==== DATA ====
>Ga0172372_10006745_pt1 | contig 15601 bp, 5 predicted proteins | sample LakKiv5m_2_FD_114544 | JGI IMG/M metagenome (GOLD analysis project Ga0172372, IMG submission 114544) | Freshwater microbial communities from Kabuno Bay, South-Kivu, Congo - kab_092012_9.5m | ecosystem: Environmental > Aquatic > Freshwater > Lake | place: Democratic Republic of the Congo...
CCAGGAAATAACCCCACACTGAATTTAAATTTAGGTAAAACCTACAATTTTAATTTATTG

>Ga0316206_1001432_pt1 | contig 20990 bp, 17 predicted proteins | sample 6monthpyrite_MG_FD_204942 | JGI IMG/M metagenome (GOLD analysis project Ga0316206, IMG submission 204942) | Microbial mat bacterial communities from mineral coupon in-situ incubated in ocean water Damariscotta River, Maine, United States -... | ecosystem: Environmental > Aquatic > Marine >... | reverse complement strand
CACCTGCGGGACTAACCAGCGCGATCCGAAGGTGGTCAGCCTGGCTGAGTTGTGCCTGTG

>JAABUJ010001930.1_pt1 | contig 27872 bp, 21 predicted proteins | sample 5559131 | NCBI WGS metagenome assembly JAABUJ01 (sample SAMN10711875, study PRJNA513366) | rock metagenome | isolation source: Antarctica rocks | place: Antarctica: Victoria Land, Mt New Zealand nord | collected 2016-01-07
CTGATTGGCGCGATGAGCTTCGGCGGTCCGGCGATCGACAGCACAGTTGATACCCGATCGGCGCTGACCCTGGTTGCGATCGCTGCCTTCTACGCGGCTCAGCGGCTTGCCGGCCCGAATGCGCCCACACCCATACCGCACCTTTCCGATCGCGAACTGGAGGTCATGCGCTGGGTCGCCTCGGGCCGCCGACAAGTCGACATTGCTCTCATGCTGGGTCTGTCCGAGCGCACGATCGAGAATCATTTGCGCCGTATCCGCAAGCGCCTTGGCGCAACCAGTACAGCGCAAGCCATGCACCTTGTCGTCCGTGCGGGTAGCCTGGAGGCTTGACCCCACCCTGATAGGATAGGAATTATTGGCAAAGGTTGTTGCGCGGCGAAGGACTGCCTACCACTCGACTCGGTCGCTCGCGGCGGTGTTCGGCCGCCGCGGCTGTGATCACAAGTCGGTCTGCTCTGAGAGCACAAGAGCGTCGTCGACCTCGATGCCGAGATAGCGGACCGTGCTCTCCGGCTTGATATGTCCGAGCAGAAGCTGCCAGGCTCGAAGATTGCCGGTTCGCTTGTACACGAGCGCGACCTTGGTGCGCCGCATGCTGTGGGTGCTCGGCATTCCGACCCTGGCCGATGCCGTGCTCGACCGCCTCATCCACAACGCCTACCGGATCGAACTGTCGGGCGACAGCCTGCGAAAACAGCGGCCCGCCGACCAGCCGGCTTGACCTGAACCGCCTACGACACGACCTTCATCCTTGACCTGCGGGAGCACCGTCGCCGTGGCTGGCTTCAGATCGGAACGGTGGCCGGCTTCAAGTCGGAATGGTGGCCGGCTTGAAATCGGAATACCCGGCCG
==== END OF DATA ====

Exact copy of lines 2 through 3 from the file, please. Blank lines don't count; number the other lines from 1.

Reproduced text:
CCAGGAAATAACCCCACACTGAATTTAAATTTAGGTAAAACCTACAATTTTAATTTATTG

>Ga0316206_1001432_pt1 | contig 20990 bp, 17 predicted proteins | sample 6monthpyrite_MG_FD_204942 | JGI IMG/M metagenome (GOLD analysis project Ga0316206, IMG submission 204942) | Microbial mat bacterial communities from mineral coupon in-situ incubated in ocean water Damariscotta River, Maine, United States -... | ecosystem: Environmental > Aquatic > Marine >... | reverse complement strand